Future GPs Call for Aboriginal and Torres Strait Islander Health to be an Election Priority

By Petrina Smith
Thursday, 22 August, 2013



The commencement of the National Aboriginal Primary Health Care Summit and the looming election has prompted future doctors and medical students to call on all politicians to make Aboriginal and Torres Strait Islander Health a federal election priority.
The call comes from General Practice Registrars Australia (GPRA), the Going Places Network (GPN) and General Practice Students Network (GPSN), together representing over 19,000 doctors and medical students.
These networks are calling for better community consultation when developing policy and a firm investment in future health workforce training. This includes but is not limited to strengthening Aboriginal and Torres Strait Islander health curriculum at medical schools and in postgraduate vocational training programs.
Key areas for support include:


  1. Investment in education and support of medical students, pre-vocational doctors and GP registrars to ensure that the emerging  health workforce is competent and motivated to work with Aboriginal and Torres Strait Islander communities.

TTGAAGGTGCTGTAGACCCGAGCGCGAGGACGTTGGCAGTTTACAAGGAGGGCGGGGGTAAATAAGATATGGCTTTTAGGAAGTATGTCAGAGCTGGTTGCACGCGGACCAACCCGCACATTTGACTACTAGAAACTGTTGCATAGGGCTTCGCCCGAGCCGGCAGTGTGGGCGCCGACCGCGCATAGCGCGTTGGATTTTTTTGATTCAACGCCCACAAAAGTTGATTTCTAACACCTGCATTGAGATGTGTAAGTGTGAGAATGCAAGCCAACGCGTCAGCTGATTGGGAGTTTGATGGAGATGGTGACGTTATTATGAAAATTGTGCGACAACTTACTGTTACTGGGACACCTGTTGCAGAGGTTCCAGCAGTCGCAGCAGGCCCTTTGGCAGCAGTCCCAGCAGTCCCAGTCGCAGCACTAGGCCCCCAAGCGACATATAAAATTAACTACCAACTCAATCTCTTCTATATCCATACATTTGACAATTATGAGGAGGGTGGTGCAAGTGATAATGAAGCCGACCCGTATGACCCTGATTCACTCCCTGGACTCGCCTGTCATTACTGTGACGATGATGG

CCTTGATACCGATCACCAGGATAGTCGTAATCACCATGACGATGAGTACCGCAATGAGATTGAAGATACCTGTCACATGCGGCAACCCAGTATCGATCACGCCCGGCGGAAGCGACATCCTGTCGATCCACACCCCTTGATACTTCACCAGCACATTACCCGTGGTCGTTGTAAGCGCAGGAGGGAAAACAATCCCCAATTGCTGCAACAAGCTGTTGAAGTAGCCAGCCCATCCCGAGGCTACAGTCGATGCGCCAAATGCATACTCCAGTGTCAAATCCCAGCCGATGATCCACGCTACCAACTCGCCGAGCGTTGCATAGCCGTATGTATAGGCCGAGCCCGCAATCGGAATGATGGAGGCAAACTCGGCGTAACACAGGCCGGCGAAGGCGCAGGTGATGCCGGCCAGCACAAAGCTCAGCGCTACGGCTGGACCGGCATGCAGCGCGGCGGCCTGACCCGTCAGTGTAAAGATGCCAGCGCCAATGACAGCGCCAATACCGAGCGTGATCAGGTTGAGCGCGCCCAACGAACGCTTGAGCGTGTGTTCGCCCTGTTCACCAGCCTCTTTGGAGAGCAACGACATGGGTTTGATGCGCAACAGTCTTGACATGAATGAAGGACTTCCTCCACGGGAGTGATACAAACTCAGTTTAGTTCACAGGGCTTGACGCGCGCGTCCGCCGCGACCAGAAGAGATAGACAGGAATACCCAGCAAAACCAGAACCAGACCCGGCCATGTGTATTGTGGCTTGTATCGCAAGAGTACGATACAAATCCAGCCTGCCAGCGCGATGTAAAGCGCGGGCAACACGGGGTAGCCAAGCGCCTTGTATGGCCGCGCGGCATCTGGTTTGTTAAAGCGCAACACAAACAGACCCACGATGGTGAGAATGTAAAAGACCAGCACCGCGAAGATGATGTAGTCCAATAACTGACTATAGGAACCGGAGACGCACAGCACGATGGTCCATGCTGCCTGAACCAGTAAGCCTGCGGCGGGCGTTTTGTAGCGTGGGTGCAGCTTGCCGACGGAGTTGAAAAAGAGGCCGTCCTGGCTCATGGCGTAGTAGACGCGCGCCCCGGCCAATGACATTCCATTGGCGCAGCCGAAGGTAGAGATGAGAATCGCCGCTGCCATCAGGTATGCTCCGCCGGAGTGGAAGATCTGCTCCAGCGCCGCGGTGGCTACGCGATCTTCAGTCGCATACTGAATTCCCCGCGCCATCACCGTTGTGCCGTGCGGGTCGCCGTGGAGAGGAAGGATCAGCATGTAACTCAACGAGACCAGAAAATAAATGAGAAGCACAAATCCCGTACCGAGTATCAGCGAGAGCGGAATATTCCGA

2. Targeted support for Aboriginal and Torres Strait Islander medical students, junior doctors and GP registrars to ensure they are supported through the training continuum.

  3. Integrated cultural awareness programs and placements in Aboriginal and Torres Strait Islander communities throughout all levels of Australian medical training, regardless of medical career pathway.


“This election period provides an ideal opportunity to reflect upon the gap that still exists between Aboriginal and Torres Strait Islander and non-Indigenous health outcomes,” Dr Vergara, Chair of GPRA advised.
“Those vying for election to government should use this opportunity to back their promises with concrete strategies to Close The Gap. These efforts need to be anchored by a commitment to adequately fund primary health care training and programs to ensure that health professionals are both competent and motivated to work with Aboriginal and Torres Strait Islander communities,” he added.
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